by Ugo Lancioni, Senior Portfolio Manager—Head of Global Currency, Neuberger Berman
Over the course of 2016, we saw relatively wide ranges in the prices of the major currencies against the U.S. dollar – on average 14.4%. However, despite the swings, nearly all currencies finished the year almost unchanged. The exception was the British pound, which suffered a significant depreciation following the UK vote to leave the European Union. Market dynamics were often driven by large positioning shifts ahead of key political events rather than gradual adjustments to fundamental changes.
From a currency market perspective the most important events were the Brexit vote, Donald Trump winning the U.S. election and the numerous OPEC meetings on whether or not to reduce oil supply.
The start of 2017 will see the follow-through of many of these events, starting with Donald Trump’s inauguration at the end of this week. Since his election victory, inflation expectations have risen significantly in anticipation of many of the economic policies he promised during his election campaign. The market will look closely for indications of the extent to which they will be implemented. In a recent press conference he announced that he will be the “Greatest Job Creator God ever created”, but some of the Trump trades that the market had embraced since his election (long U.S. dollar, short rates and long equities) partially reversed as he provided little detail around his policies.
In Europe, March sees the triggering of the official exit process for the UK leaving the EU as well as the Dutch elections. French, German and possibly Italian elections are then spread throughout the remainder of the year. However, despite these political distractions, it is important to remain focused on the fundamentals.
Setting the bar high
The New Year started positively with U.S. equity markets reaching all-time highs and relatively low levels of risk aversion, despite the high degree of political uncertainty. In the U.S., fundamentals are robust and improving. And with the Federal Reserve expected to hike their policy rate two or three times in 2017 the U.S. dollar could take another leg higher. However, although recent U.S. domestic data have been very strong, we believe this has already been reflected in the price of the U.S. dollar. Therefore, should the data fail to satisfy this level of optimism, especially with respect to the implementation of Trump’s policies, the dollar may suffer.
In continental Europe, after three years lagging behind the U.S., the gap has started to narrow. Data have been surprising on the upside with many indicators pointing towards stronger growth for 2017. In December, the European Central Bank extended its Quantitative Easing program, albeit at a reduced level of monthly purchases. However, the market is not pricing the possibility of a further reduction in the ECB’s easing policy, which, in a reflationary environment, could see European rates move higher and offset the stronger U.S. dollar.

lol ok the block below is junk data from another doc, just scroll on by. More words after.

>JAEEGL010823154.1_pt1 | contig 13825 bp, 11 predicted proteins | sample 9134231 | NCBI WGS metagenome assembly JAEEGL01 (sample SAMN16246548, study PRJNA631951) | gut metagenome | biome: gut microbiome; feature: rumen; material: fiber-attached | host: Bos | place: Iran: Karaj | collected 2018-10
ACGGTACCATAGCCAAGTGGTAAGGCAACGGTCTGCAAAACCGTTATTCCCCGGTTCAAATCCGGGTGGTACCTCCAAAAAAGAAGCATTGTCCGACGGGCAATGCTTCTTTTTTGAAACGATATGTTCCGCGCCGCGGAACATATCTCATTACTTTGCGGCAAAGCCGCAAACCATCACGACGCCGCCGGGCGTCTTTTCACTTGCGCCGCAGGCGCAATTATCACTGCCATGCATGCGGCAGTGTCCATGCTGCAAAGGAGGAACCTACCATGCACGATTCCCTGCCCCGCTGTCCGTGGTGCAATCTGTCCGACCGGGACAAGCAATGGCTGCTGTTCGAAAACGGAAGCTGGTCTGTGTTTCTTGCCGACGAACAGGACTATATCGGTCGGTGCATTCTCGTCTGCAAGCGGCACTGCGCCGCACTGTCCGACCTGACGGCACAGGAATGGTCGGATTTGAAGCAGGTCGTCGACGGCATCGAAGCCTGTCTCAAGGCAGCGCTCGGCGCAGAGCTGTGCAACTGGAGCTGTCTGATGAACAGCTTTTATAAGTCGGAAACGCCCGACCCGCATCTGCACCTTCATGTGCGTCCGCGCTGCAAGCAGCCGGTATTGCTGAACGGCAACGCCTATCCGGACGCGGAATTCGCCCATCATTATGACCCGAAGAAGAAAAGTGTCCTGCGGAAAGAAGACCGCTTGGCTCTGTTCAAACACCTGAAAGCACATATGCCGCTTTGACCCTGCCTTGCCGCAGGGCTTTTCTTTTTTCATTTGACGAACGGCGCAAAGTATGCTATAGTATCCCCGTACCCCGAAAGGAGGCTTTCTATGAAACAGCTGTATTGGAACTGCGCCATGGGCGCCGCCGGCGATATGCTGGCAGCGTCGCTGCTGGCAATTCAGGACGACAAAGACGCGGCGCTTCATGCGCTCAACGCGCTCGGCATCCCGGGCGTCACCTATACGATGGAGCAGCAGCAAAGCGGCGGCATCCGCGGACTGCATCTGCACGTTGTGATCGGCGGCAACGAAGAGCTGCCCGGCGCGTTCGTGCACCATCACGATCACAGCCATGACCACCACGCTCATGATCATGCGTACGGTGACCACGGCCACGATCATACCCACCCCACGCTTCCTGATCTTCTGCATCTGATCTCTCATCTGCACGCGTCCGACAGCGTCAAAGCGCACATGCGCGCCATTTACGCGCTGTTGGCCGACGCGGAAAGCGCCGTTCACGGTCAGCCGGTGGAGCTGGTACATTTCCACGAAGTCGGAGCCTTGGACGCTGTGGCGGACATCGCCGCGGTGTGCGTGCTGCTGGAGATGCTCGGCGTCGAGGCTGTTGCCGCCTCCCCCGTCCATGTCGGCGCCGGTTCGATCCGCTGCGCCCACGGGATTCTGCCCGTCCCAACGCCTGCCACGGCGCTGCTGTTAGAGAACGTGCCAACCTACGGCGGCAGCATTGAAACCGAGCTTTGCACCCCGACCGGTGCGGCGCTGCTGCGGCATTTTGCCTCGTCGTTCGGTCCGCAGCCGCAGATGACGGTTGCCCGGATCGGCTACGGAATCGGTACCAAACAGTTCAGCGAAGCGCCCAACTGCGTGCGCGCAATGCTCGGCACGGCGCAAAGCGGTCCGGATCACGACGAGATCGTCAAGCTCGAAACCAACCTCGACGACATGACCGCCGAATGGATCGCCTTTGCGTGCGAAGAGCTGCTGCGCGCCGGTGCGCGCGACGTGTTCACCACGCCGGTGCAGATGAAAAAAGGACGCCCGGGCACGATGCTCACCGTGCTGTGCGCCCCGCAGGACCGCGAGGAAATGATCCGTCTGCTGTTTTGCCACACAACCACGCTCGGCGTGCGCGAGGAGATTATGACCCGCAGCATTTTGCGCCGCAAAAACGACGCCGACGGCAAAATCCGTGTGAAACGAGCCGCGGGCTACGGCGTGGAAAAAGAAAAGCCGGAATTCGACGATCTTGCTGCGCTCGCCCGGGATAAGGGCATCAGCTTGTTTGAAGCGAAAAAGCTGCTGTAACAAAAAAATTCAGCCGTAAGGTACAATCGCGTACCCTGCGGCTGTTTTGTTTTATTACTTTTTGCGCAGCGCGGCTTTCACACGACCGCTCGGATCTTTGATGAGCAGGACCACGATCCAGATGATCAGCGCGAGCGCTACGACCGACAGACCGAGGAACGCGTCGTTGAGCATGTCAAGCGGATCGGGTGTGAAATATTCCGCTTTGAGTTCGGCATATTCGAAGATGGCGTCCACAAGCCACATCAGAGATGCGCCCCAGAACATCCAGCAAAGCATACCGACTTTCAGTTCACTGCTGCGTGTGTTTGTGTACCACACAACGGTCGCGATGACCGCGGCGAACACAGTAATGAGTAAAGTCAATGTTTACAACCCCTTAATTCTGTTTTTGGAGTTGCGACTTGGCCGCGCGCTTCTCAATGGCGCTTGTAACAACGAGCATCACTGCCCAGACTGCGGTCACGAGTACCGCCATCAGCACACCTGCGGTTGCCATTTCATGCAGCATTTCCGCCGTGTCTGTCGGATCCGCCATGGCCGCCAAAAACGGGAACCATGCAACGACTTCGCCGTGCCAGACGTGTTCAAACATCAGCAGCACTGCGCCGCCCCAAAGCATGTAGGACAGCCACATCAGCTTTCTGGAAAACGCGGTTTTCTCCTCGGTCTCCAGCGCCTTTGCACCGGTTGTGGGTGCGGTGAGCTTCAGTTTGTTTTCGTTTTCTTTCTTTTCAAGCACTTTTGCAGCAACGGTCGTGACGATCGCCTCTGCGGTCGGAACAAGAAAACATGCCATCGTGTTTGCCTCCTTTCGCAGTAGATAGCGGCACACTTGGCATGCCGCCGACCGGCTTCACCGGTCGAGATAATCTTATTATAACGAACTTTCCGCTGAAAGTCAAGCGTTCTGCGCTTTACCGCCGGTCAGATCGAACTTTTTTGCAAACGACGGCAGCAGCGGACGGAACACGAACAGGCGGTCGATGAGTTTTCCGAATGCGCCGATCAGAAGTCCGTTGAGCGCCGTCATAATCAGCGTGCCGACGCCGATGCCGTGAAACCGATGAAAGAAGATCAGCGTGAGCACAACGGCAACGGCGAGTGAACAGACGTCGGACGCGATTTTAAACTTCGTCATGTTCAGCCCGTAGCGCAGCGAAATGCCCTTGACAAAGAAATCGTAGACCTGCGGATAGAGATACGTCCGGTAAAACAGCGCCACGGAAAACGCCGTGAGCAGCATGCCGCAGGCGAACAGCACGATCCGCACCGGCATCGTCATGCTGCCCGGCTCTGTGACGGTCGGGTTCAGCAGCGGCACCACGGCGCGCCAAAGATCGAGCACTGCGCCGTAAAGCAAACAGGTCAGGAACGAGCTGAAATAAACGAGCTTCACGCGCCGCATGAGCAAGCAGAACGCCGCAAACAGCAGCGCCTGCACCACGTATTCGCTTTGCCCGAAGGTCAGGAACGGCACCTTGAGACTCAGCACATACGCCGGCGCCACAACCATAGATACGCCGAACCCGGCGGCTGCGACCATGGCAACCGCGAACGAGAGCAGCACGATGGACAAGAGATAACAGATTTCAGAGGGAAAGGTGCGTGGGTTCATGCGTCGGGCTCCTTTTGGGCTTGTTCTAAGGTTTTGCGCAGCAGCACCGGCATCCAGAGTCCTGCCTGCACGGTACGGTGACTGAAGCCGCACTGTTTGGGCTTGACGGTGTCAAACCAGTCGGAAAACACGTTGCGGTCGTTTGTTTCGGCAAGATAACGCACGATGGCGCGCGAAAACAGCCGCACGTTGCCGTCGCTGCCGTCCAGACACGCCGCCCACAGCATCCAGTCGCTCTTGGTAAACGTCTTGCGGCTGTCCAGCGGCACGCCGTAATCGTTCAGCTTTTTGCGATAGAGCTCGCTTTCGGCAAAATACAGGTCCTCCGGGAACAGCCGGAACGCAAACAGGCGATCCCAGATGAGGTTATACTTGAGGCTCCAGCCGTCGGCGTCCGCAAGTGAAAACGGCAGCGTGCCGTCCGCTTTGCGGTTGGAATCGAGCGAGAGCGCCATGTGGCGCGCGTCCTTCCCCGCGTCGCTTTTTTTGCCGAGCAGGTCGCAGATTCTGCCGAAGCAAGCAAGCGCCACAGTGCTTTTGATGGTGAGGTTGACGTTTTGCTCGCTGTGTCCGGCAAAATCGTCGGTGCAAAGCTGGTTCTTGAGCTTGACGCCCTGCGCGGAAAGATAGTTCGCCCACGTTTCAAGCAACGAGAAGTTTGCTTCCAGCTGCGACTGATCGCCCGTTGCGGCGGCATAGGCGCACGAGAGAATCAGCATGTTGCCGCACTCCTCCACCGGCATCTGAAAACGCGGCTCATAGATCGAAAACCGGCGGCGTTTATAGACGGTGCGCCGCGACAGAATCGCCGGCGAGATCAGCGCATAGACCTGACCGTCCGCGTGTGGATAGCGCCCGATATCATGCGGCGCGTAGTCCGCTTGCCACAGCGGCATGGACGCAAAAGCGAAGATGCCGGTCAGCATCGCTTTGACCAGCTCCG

So where should investors be looking from a currency perspective? Our analysis suggests that Scandinavian currencies, which are closely linked to the European trading bloc, remain significantly undervalued: between 15 and 20% relative to other major currencies. Swedish data, for example, have been much stronger lately and the combination of stronger data and higher inflation could lead to an adjustment higher in the Swedish krona. We believe that Scandinavian countries in general could outperform other G10 countries this year.
In terms of overvalued currencies, our analysis suggests the Swiss franc is significantly overvalued relative to the other major currencies. The Swiss National Bank is pursuing a negative interest rate policy and remains active in the currency markets to mitigate any franc appreciation. Moreover, as global yields move higher the Swiss franc will come under pressure as interest rate differentials widen in favor of a lower franc.
Elsewhere, the Japanese yen sold off dramatically in the fourth quarter of 2016 and reached levels that are beginning to look stretched. We believe the yen is vulnerable to a correction, especially if markets experience some turbulence in high yielding assets.
Commodity-dependent currencies such as the Australian dollar, New Zealand dollar and Canadian dollar may underperform relative to other major currencies. This suggests that following the popularity of the carry trade in the second half of 2016 these currencies are overvalued from a long-term fundamental perspective. Should volatility increase, we may expect these currencies to come under pressure.
Finally, China has changed the currency weightings in the basket used to fix the renminbi, reducing the weight of the U.S. dollar. Moreover, there is evidence of aggressive intervention in order to limit capital outflows from the country. Investors should monitor the situation in China closely because the global implications of developments in China and its currency could be significant.
To conclude, there is scope for further gradual U.S. dollar appreciation in 2017 if the data remain strong. However, a near-term correction is to be expected as the market is keen to assess the likelihood of success of the new administration’s policies. More details need to be unveiled. European currencies will offer good value from a longer term perspective if we enter a reflationary phase. Political uncertainty is likely to stay with us for a while.
In Case You Missed It
- U.S. Producer Price Index: +0.3% in December month-over-month and +1.6% year-over-year
- U.S. Retail Sales: +0.6% in December
What to Watch For
- Wednesday 1/18:
- U.S. Consumer Price Index
- NAHB Housing Index
- Thursday 1/19:
- U.S. Housing Starts & Permits
– Andrew White, Investment Strategy Group
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